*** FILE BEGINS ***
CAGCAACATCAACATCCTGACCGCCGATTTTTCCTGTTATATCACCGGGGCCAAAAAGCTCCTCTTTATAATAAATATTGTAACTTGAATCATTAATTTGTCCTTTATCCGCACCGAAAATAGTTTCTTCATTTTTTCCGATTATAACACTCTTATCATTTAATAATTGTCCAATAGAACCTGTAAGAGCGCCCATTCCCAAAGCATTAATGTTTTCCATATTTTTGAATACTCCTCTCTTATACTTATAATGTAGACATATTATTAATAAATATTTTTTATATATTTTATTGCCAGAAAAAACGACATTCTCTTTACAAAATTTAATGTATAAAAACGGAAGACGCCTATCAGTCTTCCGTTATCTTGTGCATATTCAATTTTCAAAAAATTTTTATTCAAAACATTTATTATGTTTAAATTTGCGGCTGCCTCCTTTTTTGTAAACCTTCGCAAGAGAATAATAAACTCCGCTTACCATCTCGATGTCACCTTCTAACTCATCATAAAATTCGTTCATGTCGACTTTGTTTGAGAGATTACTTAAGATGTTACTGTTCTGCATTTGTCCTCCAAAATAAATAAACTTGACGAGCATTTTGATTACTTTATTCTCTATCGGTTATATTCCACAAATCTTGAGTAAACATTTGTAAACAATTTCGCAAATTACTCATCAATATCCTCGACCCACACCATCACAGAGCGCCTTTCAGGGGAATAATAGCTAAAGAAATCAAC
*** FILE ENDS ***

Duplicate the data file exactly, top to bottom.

CAGCAACATCAACATCCTGACCGCCGATTTTTCCTGTTATATCACCGGGGCCAAAAAGCTCCTCTTTATAATAAATATTGTAACTTGAATCATTAATTTGTCCTTTATCCGCACCGAAAATAGTTTCTTCATTTTTTCCGATTATAACACTCTTATCATTTAATAATTGTCCAATAGAACCTGTAAGAGCGCCCATTCCCAAAGCATTAATGTTTTCCATATTTTTGAATACTCCTCTCTTATACTTATAATGTAGACATATTATTAATAAATATTTTTTATATATTTTATTGCCAGAAAAAACGACATTCTCTTTACAAAATTTAATGTATAAAAACGGAAGACGCCTATCAGTCTTCCGTTATCTTGTGCATATTCAATTTTCAAAAAATTTTTATTCAAAACATTTATTATGTTTAAATTTGCGGCTGCCTCCTTTTTTGTAAACCTTCGCAAGAGAATAATAAACTCCGCTTACCATCTCGATGTCACCTTCTAACTCATCATAAAATTCGTTCATGTCGACTTTGTTTGAGAGATTACTTAAGATGTTACTGTTCTGCATTTGTCCTCCAAAATAAATAAACTTGACGAGCATTTTGATTACTTTATTCTCTATCGGTTATATTCCACAAATCTTGAGTAAACATTTGTAAACAATTTCGCAAATTACTCATCAATATCCTCGACCCACACCATCACAGAGCGCCTTTCAGGGGAATAATAGCTAAAGAAATCAAC